Psalm 108 – Ways to Win the Warfare

We were playing a board game. I wasn’t doing so well, but being the peace loving and peace making sort that I am, I merely proclaimed that I would vanquish them all anyway because God was on my side. Obviously in the light of such bold proclamations I finished up in last place. 

The Bible has violence and has a stream of military and conflict language throughout. It is unavoidable. The man after God’s own heart was a man marked by military exploits. It’s no surprise then that there’s a Psalm that goes from the place of praise to the place of conflict. Unsurprisingly, some will jump on this as corroboration for a bloodthirsty God. Others will cling to this as reason to claim is on their side in their own conflict – and it does not have to be military at all. 

What’s often missing in these thoughts and proclamation is the relationship that underpins everything. Hearing what God has to say on a matter is pivotal in this Psalm. Knowing this Word in the context of His plans for His people I’d critical. Understanding His heart in these affairs is the engine driving the action. 

By the time we reach the exultant climax of the piece, this is not reason for us to hope that God will get rid of a boss we don’t like or help us in warfare against another country. This is about what God wants triumphing over all who oppose it. That should lead us to wonder what God really wants. That should prompt us to explore a relationship with Him to really know Him, love Him for His beauty, wonder, holiness and righteousness. 

That way we  can flow from the place of praise to the purpose He has for us to see His Kingdom come and will done on earth as it is in heaven. A purpose that sees His enemies conquered even as they were on the cross, in the grave, in the empty tomb and in an exalted Saviour at the right hand of the Father. 

It will also stop us from thinking it will give us the win in a board game. 

For His Name’s Sake 

Shalom 

C. L. J. Dryden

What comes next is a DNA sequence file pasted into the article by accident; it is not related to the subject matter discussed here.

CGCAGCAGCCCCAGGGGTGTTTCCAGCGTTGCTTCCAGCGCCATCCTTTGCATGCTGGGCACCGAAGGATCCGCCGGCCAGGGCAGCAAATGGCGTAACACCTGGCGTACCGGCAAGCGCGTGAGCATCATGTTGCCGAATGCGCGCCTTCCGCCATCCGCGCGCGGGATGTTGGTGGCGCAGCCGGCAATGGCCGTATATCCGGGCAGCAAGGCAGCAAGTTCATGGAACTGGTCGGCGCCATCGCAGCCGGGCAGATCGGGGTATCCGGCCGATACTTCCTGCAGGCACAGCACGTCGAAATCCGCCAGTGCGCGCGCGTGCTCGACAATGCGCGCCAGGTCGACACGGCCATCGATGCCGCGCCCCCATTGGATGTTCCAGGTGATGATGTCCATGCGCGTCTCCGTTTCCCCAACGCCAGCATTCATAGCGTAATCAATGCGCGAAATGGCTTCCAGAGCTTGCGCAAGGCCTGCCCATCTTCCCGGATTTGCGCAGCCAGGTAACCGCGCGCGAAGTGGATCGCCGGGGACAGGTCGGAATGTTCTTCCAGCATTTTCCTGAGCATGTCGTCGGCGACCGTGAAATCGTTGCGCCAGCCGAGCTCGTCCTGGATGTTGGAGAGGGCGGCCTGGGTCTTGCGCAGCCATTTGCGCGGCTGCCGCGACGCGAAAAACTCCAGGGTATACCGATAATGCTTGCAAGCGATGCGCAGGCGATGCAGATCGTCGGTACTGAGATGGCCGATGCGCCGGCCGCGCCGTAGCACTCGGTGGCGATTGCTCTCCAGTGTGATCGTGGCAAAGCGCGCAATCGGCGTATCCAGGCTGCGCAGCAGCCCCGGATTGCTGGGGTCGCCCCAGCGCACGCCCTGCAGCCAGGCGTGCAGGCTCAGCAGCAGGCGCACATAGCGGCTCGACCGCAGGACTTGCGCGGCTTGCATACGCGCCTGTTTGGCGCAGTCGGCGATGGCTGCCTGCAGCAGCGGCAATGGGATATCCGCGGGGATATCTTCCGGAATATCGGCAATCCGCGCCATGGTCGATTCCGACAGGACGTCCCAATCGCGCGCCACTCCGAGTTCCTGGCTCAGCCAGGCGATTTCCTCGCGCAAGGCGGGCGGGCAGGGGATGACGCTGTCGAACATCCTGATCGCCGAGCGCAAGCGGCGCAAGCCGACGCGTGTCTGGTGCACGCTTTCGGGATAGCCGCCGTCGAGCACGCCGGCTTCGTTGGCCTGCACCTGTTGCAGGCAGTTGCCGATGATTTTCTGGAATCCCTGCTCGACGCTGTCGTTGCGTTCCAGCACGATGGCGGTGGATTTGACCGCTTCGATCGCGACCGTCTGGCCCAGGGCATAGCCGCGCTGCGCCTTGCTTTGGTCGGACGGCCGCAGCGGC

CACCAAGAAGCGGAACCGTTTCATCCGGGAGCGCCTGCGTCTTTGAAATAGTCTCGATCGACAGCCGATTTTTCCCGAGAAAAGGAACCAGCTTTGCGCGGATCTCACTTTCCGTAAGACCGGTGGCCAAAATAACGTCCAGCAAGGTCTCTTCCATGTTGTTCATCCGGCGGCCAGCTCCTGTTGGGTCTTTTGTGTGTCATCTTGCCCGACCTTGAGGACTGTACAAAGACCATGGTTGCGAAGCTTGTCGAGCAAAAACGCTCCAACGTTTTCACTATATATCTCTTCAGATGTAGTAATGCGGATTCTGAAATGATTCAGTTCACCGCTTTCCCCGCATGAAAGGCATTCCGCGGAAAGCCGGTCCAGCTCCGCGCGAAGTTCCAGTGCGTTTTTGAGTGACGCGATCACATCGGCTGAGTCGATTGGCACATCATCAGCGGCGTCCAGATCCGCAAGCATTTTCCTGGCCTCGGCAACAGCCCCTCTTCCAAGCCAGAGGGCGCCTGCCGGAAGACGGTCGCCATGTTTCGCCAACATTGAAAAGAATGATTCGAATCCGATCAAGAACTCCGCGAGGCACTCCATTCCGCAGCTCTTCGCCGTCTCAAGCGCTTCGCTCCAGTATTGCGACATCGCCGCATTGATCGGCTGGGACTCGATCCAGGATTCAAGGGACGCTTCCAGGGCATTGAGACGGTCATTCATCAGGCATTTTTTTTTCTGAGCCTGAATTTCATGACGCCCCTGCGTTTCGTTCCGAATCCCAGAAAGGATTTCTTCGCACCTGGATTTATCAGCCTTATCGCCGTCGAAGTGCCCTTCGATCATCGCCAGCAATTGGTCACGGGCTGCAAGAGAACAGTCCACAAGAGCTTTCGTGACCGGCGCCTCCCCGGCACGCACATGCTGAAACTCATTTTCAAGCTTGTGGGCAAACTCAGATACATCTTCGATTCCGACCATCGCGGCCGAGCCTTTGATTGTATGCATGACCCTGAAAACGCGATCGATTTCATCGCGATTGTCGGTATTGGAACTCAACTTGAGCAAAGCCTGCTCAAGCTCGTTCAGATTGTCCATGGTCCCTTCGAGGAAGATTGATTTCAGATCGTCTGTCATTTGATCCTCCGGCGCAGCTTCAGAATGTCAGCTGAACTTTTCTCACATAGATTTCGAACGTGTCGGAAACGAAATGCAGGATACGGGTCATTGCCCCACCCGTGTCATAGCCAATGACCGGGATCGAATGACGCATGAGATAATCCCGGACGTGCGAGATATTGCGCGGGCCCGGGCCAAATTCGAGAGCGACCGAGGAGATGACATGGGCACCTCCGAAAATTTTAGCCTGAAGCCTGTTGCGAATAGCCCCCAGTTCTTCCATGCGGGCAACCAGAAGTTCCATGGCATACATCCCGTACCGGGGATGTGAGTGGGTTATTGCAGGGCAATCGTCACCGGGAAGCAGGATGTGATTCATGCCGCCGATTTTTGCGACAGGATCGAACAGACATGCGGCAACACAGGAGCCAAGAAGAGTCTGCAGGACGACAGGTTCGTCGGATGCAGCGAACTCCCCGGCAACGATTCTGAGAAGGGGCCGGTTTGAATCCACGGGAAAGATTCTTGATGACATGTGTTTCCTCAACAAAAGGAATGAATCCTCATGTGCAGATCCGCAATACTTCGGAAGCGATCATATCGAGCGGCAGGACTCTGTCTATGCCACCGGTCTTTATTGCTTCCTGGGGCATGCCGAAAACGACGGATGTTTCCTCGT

Psalm 54 – When Stuck Between A Rock and A Hard Place 

In tricky times it is understandable to turn to something you trust to help you. When experience witters away the things we can trust as they prove insufficient, so we find it becomes less about looking for something that can help us get over the issue and more about coping mechanisms in the situation. Sometimes those very coping mechanisms actually keep us entrenched in the situation. 

When you come across something trustworthy and it can help you actually deal with the situation at hand, this can change your very complexion. The Psalmist evidently knew who he could trust in during this very difficult time. 

1 Samuel 23 recounts the circumstances that inspired the Psalm. During his days as a fugitive, David sought to escape the clutches of King Saul. Many acknowledged that Saul’s pursuit was ridiculous, however there were also a number who wanted to keep in the good graces of the King. In doing so they opposed the fugitive David in his bid to lay low. This was the case in the episode that inspired the Psalm, because it looked like the guy was stuck between a rock and a hard place. 

That he had the wherewithal to call to his God says much about him, made all the more remarkable because he was a young man up against the full force of the system. Yet he put his trust in the King that could overrule any earthly authority. It’s worth noting that the Psalmist makes his petition and expression of trust before the resolution of the situation. His confidence is expressed before the rescue mission takes place. 

It’s another reason to appreciate Psalms like these when we likewise may feel as though we are being cornered by various opposition. It doesn’t stop you feeling anxious and nervous at times, it reassures you however to remember where your trust can remain even in the middle of the tough times. He is someone who can be trusted to see us through. He can be trusted not as a coping mechanism, but as the one who will rescue us and give us victory over the enemy.